Beautiful After Breast Cancer Foundation


Modern medicine is increasingly transitioning towards preventive care. This shift towards prevention has also been observed in breast cancer care in recent years, particularly with the discovery of the BRCA gene. Subsequently, multiple genes and risk factors have been identified. Depending on these factors, a personalized screening strategy can be chosen. Therefore, it is crucial to understand these genetic and risk factors.


I was diagnosed with cancer ... This website serves as a portal designed to assist you and your loved ones in accessing personal information and finding solutions to your concerns.

The primary goal of this website is to offer guidance and support to patients as they navigate their journey toward recovery and improved quality of life. The "Diagnosis" section of our website is divided into two main categories. Firstly, under "Anatomy and Physiology," we provide fundamental knowledge about the breast. Secondly, in the "Tumors and Disorders" section, we delve deeper into various breast-related conditions.

Moreover, we aim to provide information to women who may be concerned about potential breast issues but are hesitant to seek immediate medical advice. Knowledge and information can often offer immediate reassurance if a woman is able to identify the issue herself and determine that no specific treatment is necessary. Conversely, we also strive to educate women who have received a diagnosis of a serious breast condition, such as breast cancer, and wish to approach their doctor well-informed and prepared.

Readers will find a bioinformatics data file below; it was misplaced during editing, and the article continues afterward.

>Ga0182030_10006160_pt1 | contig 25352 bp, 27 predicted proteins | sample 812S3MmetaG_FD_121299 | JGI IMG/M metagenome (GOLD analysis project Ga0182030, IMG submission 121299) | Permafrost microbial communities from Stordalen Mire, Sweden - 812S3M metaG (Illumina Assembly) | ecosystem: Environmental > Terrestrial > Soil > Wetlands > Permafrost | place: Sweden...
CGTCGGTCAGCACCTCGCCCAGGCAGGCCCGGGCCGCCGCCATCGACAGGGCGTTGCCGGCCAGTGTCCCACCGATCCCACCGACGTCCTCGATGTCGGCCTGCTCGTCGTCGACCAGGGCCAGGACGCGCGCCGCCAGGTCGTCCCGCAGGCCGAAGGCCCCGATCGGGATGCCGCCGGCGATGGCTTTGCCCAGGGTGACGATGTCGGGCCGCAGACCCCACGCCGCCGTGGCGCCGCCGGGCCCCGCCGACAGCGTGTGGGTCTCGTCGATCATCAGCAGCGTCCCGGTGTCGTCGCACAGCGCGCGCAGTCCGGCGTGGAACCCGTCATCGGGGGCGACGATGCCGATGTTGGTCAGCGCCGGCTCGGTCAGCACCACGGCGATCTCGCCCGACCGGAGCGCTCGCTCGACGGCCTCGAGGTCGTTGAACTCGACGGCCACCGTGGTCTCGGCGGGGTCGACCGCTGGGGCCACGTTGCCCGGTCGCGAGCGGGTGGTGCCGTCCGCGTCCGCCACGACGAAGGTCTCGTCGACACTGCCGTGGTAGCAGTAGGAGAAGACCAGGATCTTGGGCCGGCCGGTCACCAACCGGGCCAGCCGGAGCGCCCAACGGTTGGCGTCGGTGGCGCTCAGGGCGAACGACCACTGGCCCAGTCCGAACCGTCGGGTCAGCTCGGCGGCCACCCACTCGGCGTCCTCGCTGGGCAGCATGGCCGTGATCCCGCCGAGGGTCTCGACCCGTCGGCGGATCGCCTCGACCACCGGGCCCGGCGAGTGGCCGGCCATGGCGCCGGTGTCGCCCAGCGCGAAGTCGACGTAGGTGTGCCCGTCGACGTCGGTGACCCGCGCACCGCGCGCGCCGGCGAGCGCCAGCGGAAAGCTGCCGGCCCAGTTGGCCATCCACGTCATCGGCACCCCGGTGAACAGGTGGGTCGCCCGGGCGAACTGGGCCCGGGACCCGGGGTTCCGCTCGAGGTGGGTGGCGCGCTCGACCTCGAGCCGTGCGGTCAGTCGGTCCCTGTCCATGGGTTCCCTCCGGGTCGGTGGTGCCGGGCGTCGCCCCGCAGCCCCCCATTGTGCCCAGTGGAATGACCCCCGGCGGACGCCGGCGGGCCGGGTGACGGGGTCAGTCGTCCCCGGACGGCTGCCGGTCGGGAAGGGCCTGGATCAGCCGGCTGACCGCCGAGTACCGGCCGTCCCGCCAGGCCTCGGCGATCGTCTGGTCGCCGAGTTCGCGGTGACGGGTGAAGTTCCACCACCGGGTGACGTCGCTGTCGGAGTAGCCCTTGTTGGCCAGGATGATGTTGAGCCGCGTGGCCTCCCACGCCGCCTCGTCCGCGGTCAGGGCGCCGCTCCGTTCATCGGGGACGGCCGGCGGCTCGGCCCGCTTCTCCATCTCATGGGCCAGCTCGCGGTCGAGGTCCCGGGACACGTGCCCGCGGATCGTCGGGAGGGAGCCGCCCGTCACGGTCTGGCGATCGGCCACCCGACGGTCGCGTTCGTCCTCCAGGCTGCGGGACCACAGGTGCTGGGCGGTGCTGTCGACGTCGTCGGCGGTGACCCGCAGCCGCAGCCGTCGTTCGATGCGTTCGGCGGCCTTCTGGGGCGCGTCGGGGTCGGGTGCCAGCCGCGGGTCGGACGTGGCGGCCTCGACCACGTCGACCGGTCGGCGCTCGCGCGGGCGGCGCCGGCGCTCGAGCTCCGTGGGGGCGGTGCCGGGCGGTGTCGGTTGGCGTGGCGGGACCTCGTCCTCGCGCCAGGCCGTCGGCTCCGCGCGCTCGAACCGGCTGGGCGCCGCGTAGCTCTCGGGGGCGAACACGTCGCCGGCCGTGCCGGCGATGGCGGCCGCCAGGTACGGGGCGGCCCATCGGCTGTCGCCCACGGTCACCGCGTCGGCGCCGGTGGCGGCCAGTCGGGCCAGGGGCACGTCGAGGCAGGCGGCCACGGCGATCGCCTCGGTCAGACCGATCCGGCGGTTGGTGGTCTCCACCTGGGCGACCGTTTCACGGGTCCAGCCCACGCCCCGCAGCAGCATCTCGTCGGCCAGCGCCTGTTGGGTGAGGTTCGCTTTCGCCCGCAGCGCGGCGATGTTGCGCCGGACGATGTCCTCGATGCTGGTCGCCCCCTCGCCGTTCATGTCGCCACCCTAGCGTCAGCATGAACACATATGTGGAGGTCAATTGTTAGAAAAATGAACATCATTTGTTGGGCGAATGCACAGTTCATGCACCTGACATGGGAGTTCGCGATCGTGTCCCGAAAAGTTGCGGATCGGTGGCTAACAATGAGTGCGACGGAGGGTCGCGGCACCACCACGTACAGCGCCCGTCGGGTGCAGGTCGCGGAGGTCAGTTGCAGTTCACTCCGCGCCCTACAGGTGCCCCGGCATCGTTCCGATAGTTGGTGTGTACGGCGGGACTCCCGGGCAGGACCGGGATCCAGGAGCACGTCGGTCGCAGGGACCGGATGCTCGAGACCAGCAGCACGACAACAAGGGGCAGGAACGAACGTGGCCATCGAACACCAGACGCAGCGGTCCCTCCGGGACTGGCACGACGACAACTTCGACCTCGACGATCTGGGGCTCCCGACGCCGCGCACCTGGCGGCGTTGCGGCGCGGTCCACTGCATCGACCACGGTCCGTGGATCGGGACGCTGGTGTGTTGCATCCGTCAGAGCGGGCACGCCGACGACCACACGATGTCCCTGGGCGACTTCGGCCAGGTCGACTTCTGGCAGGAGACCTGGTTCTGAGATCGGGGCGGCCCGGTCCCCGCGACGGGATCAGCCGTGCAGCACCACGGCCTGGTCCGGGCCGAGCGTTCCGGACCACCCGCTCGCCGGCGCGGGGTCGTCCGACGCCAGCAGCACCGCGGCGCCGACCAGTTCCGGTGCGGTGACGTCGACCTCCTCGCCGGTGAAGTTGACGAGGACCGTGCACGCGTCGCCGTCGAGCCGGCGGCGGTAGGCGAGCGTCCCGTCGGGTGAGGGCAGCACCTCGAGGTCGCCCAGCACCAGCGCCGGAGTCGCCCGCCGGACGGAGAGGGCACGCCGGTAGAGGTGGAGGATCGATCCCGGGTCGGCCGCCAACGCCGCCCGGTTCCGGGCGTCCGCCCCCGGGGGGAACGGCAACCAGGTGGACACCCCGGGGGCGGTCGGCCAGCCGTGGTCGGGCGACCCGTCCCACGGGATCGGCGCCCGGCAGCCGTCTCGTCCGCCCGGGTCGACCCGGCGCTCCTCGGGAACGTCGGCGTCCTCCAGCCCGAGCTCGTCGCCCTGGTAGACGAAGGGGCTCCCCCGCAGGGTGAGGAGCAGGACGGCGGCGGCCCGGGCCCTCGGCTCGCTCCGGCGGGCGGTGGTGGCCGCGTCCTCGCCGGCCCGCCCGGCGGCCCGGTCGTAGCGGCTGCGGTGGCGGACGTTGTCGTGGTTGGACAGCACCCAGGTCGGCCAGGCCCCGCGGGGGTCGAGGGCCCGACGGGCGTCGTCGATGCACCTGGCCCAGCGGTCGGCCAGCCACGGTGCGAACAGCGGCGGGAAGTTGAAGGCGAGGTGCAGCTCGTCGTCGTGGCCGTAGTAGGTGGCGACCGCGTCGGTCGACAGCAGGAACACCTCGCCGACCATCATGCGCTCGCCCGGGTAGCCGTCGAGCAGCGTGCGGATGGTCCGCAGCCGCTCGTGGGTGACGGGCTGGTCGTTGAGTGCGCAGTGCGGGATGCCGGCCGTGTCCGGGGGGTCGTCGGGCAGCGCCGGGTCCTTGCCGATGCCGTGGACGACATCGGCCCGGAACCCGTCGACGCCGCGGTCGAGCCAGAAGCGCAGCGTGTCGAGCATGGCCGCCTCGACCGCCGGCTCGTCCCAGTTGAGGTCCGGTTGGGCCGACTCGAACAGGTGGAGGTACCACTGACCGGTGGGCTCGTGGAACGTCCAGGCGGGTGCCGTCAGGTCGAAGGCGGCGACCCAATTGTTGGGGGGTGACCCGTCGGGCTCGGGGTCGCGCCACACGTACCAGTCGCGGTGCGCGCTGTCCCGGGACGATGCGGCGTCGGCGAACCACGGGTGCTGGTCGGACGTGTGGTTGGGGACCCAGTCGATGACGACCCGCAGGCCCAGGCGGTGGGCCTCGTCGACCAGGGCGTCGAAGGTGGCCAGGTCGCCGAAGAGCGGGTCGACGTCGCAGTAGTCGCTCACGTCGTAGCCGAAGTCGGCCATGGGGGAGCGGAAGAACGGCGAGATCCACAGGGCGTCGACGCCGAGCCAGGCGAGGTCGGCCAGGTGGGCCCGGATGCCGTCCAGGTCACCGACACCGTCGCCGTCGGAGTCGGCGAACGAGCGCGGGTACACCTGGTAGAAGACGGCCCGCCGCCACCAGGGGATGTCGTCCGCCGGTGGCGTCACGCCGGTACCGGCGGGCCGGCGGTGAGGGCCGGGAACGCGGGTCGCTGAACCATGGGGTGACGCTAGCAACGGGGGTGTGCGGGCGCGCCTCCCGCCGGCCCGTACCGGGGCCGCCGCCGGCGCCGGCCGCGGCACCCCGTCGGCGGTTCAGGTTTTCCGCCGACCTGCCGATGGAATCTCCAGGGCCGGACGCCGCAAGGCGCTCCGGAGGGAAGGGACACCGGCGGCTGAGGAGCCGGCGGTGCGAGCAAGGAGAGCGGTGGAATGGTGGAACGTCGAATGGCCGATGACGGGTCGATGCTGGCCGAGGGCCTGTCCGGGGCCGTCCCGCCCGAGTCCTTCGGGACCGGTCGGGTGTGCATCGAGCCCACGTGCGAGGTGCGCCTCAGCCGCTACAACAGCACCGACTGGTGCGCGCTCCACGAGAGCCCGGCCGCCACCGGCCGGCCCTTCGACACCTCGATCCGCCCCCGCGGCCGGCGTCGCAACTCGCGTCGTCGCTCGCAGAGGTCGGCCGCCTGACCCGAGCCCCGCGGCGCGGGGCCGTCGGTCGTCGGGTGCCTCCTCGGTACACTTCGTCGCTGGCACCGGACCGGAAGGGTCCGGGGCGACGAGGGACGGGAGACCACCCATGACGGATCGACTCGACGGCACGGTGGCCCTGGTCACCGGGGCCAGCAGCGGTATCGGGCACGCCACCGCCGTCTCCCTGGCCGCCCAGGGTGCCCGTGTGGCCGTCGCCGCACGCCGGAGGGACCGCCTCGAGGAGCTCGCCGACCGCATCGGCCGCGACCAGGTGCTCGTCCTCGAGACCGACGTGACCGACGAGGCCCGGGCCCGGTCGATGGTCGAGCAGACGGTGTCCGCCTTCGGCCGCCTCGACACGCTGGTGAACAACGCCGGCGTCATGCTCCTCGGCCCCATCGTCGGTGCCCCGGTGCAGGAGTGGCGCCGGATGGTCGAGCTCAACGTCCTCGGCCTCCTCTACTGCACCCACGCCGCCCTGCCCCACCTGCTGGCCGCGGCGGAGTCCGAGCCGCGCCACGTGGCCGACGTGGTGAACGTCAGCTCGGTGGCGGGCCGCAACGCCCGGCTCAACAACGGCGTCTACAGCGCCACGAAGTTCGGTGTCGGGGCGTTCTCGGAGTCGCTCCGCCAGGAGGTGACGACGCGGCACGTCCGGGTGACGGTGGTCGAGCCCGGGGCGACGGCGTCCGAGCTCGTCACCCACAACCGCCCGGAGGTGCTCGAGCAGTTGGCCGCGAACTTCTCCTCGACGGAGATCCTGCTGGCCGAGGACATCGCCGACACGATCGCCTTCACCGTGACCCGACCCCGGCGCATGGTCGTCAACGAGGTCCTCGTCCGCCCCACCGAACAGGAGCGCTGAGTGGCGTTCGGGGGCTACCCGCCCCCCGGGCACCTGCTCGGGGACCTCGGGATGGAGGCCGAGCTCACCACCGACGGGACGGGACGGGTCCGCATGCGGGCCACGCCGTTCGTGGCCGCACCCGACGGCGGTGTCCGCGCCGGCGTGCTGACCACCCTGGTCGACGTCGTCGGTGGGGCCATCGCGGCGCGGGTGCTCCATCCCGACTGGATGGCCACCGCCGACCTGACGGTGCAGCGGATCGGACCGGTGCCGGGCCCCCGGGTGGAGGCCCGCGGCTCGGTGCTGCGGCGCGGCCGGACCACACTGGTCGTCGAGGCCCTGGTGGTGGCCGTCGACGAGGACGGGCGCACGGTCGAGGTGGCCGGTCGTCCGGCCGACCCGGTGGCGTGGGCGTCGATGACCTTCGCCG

The treatment for breast cancer should immediately include a discussion about reconstruction. Our foundation has no greater goal than to raise awareness of this among patients and oncological surgeons. By making an informed decision beforehand, we avoid closing off options for later reconstruction while still considering the oncological aspect. Of course, survival is paramount, and the decision of the oncologic surgeon will always take precedence.